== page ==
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The Needs of the Day

One thing I enjoyed in college was the use of a literature journal. A professor never made me keep one until my senior year when I took two courses with a professor I look up to now. Part of my grade in both courses (20% in fact) was keeping a journal. What he wanted us to do in these journals was to think. And, when I first started the first one, I saw what he intended. As an English major, I read many many many texts, and sometimes, later, I wouldn’t quite remember too much about the book or short story or essay unless we discussed specifics in class. What my professor intended with these journals was to make us remember what meant most to us in the text. It could be quotes, thoughts, soup boxes caused by something the text said, etc.

This literature journal idea is something I want to keep up, but something I have been less-than-willing to do because it almost requires me to have a pencil in hand to mark a passage I want to go back to later. However, since I recently began reading Anna Karenina by Leo Tolstoy, I almost want to start back into journal keeping. Instead of marking a passage with a pen or pencil (using an * tends to be my favorite way to mark a place), I just folded the corner of a particular page which caught my eye.

That passage is near the very beginning of the novel:

There was no answer, except the general answer life gives to all the most complex and insoluble questions. That answer is: one must live for the needs of the day, in other words, to become oblivious. To become oblivious in dreams was impossible now, at least till night-time; it was impossible to return to that music sung by the carafe-woman; ad so one had to become oblivious in the dream of life.

One of the reasons I noticed this passage was because I had just finished reading The Count of Monte Cristo, and was struck with one of the lessons the novel tries to give readers: wait and hope. Both Monte Cristo and Anna Karenina‘s message is about life (about the human condition!) which literature tries to depict.

With my more recent interest in Russian literature, I am struck by the darkness of this quote. But, what did I really expect? This is actually the kind of quote, the kind of question I am interested in looking at. People tend to focus so much on the positive, but I think that something negative can say something specific about the human condition as well.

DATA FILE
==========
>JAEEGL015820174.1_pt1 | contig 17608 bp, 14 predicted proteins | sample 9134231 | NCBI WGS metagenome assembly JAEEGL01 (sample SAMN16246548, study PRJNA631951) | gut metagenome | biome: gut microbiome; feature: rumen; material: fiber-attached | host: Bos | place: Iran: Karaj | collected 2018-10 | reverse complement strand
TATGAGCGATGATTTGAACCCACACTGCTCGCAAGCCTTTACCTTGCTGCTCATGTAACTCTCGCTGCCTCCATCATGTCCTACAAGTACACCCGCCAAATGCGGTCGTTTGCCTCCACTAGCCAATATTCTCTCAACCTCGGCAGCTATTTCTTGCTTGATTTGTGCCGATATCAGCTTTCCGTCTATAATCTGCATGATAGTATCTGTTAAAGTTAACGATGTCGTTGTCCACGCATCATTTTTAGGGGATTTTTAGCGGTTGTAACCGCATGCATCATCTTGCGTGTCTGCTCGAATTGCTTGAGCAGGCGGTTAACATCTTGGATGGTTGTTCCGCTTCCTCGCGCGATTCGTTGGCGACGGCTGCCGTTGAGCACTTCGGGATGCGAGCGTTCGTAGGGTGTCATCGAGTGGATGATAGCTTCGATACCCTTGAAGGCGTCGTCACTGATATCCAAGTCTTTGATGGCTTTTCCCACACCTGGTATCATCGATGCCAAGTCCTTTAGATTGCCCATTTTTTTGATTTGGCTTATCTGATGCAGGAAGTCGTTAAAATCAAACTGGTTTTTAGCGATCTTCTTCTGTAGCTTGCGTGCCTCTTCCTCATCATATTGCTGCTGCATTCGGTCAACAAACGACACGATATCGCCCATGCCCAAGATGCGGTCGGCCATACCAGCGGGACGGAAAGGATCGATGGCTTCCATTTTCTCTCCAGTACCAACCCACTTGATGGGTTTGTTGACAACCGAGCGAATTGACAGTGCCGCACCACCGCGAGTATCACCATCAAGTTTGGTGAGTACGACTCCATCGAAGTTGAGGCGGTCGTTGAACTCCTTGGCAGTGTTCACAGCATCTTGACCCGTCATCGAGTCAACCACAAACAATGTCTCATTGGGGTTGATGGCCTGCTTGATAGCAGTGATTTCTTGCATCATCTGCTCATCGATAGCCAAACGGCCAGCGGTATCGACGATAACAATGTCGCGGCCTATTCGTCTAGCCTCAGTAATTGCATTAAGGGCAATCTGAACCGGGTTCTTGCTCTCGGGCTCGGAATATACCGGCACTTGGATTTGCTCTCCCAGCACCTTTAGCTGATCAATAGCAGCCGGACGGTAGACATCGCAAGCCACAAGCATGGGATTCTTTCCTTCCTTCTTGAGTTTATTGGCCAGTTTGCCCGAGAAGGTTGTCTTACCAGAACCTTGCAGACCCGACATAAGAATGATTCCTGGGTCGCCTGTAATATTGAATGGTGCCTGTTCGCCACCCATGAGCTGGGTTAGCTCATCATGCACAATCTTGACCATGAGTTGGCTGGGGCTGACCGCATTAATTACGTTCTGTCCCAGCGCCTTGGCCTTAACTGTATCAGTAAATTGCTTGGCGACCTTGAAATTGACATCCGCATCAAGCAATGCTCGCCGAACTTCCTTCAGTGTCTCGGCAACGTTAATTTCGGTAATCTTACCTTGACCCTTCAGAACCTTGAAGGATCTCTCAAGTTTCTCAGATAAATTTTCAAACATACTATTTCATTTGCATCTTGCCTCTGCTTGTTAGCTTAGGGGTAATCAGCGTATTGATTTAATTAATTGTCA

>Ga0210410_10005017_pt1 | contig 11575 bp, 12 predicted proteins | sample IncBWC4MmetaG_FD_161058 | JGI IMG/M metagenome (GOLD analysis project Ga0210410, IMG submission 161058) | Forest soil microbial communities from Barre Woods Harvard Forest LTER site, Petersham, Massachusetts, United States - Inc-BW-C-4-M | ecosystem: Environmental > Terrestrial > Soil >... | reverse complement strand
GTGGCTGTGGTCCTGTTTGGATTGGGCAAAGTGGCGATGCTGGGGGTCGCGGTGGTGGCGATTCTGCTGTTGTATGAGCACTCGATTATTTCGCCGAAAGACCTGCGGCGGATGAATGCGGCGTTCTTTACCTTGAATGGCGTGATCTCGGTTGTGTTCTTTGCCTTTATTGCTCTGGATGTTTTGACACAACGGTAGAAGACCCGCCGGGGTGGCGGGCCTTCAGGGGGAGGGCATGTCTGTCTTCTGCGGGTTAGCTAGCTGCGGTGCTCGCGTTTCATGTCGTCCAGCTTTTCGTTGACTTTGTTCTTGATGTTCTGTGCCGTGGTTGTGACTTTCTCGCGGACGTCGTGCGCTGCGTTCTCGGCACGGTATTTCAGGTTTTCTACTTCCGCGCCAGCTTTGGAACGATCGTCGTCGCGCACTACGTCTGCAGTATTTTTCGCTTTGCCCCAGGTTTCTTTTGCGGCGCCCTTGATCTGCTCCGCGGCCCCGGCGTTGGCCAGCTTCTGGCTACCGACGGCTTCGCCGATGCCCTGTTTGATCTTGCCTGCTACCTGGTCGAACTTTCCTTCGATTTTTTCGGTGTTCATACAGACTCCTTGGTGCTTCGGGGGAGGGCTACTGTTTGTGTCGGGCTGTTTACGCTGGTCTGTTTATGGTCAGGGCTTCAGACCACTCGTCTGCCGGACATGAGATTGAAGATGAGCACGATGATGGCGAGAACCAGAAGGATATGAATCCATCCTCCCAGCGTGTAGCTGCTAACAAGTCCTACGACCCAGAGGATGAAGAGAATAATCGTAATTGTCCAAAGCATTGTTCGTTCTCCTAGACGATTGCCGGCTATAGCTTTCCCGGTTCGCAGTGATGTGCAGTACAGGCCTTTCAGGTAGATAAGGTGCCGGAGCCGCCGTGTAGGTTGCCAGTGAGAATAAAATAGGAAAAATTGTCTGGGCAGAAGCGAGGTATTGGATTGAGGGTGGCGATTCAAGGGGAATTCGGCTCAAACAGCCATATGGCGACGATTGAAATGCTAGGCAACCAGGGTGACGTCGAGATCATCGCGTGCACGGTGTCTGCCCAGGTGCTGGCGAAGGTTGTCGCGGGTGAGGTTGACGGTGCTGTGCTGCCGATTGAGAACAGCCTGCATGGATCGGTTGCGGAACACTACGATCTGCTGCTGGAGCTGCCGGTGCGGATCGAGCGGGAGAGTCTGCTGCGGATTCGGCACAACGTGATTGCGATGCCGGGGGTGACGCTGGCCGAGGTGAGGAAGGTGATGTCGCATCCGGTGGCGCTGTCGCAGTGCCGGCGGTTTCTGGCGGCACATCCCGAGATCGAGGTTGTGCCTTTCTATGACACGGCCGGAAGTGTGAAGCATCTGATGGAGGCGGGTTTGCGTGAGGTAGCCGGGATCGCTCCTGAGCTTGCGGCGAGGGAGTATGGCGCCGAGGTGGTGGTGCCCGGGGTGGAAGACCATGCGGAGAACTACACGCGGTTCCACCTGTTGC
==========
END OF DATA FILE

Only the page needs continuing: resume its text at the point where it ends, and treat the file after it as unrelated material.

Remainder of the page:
Having said that, I have problems with this particular quote. However, I do like what it says when you strip away the negative implications of it. Sometimes we focus so much on the dreams, the desires, the wants we have for today, and we forget about the needs of the day: taking care of family, taking care of finances, taking care of the house, etc.

My generation has recently become obsessed with YOLO, you only live once, which besides being grammatically incorrect, is not as happy and positive an idea as everyone seems to consider it. I understand the thought behind it. Carpe diem, YOLO, live life to the fullest….

We can’t forget the life isn’t just about wants. It’s about needs, too. I don’t necessarily want to get a job and lose the freedom to read and write that I have now, but I do need a job in order to deal with all the other needs of my life. Until I find a way to break into a freelance writing career, I have to go into the work place and leave my comfy room with my over-filled bookcases. It’s not as bad a thing as it sounds once I put it into perspective. It’s one way I’m coming to terms with no longer being a student.

I don’t want to be didactic. These are just thoughts. Thoughts which should be in my literature journal that hasn’t been created yet. But, these thoughts are extremely relevant to my return from an undergraduate degree into the real world, and that’s exactly what this blog was started for.

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